When Talbot discovered the Calotype process he had been experimenting with double coating his salted papers to make them more sensitive and using Gallic acid in an effort to make it even more light sensitive . In reality the inclusion of Gallic acid simultaneously  develops the picture as it is exposed.
What is meant to happen is that when you take the paper from the camera after exposure is that you have a blank piece of paper with an invisible or latent image . This is then developed out with the same solution of Gallo nitrate as before . This is brushed on and the image is revealed. This must have been like magic to the Victorian imagination and may I say still is !


In reality the inclusion of Gallic acid in the Sensitizer caused many many failures . It is very sensitive to heat and was extremely volatile in the heat of an English summer . Sometimes an exposure can be made and there is a very distinct image on the paper when taken from the camera , other times the paper has turned brown and is useless. Only the Adamson brothers had the wisdom to leave it out of the Sensitizer this producing a more certain method of making a Calotype.


From its announcement in 1840 and at its height in the 1850s the word Calotype always referred to a negative on Paper produced using double iodide of silver and Potassium  The method of production evolved and was simplified and made more certain over the years and some times other chemicals were added to make the paper more sensitive or give a better tonal range. These included common salt , Potassium Bromide and Barium chloride. But the result was still a pre silvered paper with an excess of iodide. Such additions were classified as improvements to the Calotype process.


Later methods of producing negatives on Paper mainly from Europe ,  such as the Waxed paper process , serum process and Albumen paper all involved , first coating the paper with a Iodide mixture always potassium iodide often with potassium bromide and sometimes other iodides such as fluoride and Cyanide. This was could be far simpler and less time consuming to produce than Double Iodide . Although in an 1850s version of the arms race some photographers included as many as ten different ingredients in their iodizer . Most of which were not necessary or beneficial !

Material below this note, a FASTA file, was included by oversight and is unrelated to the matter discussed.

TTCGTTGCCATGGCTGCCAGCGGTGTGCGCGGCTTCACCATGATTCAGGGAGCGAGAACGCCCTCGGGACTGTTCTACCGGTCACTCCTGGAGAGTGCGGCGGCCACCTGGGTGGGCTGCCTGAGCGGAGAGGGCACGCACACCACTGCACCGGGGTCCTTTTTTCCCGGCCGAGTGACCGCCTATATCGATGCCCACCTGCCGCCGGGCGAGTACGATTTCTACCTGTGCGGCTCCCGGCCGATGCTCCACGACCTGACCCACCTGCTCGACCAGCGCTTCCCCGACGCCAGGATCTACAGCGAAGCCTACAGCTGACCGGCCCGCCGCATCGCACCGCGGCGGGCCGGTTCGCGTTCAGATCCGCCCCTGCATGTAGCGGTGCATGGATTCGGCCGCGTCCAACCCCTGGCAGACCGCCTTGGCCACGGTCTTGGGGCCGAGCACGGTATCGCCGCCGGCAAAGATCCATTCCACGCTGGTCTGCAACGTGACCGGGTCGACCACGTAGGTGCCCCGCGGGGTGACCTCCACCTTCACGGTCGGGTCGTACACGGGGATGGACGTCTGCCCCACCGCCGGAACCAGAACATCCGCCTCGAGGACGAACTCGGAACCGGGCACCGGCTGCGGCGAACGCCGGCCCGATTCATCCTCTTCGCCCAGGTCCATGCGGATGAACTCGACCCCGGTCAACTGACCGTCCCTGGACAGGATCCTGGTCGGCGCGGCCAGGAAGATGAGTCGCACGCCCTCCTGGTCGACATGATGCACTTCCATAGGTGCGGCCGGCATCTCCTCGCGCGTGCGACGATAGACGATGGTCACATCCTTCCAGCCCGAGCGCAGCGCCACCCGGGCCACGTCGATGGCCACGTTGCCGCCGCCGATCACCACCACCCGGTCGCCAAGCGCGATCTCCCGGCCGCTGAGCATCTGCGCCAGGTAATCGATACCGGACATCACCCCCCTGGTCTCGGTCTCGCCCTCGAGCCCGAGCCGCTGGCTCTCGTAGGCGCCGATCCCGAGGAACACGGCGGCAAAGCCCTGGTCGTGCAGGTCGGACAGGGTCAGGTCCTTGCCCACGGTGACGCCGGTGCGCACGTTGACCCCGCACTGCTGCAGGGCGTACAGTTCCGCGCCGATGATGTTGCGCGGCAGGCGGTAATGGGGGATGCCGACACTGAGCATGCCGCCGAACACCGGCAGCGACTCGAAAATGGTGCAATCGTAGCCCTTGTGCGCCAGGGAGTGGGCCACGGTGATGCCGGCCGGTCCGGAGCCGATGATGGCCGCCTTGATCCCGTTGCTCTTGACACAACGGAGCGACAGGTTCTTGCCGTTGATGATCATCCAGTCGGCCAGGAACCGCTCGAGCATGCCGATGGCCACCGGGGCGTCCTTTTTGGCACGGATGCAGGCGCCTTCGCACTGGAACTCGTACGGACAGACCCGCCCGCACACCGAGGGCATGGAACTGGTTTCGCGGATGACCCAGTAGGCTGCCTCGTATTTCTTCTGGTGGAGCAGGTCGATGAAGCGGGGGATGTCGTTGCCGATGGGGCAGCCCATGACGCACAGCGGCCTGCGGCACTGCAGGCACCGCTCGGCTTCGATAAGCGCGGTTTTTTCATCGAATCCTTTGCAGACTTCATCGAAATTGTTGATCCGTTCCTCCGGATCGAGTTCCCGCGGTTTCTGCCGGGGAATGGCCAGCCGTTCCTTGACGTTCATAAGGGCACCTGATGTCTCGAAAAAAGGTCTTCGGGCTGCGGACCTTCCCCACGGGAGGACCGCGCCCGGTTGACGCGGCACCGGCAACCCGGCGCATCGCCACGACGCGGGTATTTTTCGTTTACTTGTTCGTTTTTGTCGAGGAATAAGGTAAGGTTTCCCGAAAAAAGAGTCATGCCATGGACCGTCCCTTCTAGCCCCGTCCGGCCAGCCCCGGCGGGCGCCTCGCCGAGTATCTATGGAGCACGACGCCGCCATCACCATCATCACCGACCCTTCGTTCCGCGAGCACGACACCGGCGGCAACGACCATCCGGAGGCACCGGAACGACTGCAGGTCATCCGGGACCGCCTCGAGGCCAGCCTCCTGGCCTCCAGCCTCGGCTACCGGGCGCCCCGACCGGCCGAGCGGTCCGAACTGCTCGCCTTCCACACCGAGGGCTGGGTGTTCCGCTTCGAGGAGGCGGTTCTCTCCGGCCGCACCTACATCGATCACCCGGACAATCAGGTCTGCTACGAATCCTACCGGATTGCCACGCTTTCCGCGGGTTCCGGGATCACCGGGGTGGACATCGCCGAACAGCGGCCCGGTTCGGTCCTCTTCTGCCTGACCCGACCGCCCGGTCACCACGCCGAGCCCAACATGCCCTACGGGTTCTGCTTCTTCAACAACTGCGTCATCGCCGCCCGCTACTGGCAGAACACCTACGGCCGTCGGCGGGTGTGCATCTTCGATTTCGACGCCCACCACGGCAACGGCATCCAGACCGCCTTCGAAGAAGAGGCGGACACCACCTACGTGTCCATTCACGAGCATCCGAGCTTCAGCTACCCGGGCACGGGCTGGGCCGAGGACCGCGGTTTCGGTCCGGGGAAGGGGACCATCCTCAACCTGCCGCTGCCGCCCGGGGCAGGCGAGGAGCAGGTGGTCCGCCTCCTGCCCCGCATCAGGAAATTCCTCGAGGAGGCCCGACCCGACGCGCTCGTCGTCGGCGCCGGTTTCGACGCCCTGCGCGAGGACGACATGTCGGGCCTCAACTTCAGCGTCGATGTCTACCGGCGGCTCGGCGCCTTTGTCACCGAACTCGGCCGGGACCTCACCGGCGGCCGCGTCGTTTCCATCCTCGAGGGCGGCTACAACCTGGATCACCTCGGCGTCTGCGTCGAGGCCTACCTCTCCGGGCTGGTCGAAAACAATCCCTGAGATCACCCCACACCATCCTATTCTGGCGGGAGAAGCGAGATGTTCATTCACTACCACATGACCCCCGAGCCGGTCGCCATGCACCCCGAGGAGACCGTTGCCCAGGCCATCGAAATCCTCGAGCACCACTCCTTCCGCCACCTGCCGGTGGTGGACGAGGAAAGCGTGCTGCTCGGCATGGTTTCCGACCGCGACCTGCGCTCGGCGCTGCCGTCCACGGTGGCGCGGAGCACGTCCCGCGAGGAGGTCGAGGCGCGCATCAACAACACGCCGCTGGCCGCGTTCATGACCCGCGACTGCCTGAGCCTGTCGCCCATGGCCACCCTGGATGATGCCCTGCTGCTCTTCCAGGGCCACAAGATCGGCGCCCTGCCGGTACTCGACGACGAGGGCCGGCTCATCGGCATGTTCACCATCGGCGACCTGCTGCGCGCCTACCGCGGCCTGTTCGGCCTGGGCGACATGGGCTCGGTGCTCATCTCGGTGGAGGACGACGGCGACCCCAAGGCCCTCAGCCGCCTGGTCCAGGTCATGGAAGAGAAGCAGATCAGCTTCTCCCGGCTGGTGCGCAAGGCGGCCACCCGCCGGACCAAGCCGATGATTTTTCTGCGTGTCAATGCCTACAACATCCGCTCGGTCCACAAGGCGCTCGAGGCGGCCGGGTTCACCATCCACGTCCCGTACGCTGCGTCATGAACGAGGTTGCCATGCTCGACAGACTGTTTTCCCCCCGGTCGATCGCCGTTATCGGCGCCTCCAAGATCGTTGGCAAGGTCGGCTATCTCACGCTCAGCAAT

This was then sensitized with a strong sensitizing solution of Aceto Nitrate with no Gallic acid in the Sensitizer. Some processes had to be used whilst the paper was wet others permitted the paper to be used dry . In most instances exposure was longer than with Talbots Calotype process. In some process the resulting Potassium Nitrate has be washed out just as before . Usually this washing stage is shorter than with Talbots Calotype . They were all developed with a solution of  Gallic acid often a very strong one which necessitated the water being heated in order to dissolve the Gallic acid .  In the journals of the day these methods of producing  negatives on paper were never called Calotypes. The word Calotype was by in large not used on the continent .

The method of coating the paper usually differed too . in England the chemicals were applied with a brush . With a continental process the paper was floated or immersed in a bath of the relevant chemistry .

 The resulting negatives are all very similar in appearance  and the whole genre was referred to as photography on Paper as opposed to the Collodion process or photography on glass .

The sharpness of glass negative  and in the right hands tonal rendition of this  photography on glass is of course what caused the demise of the Calotype.

So  to summarise the Calotype is a photographic process on fine writing paper , made with  double Iodide of Silver and Potassium in the initial stage to produce a negative which can be duplicated multiple times.
It is not and never has been a positive printing process . The positive prints may be produced from a negative on Paper but this   does not make them Calotypes .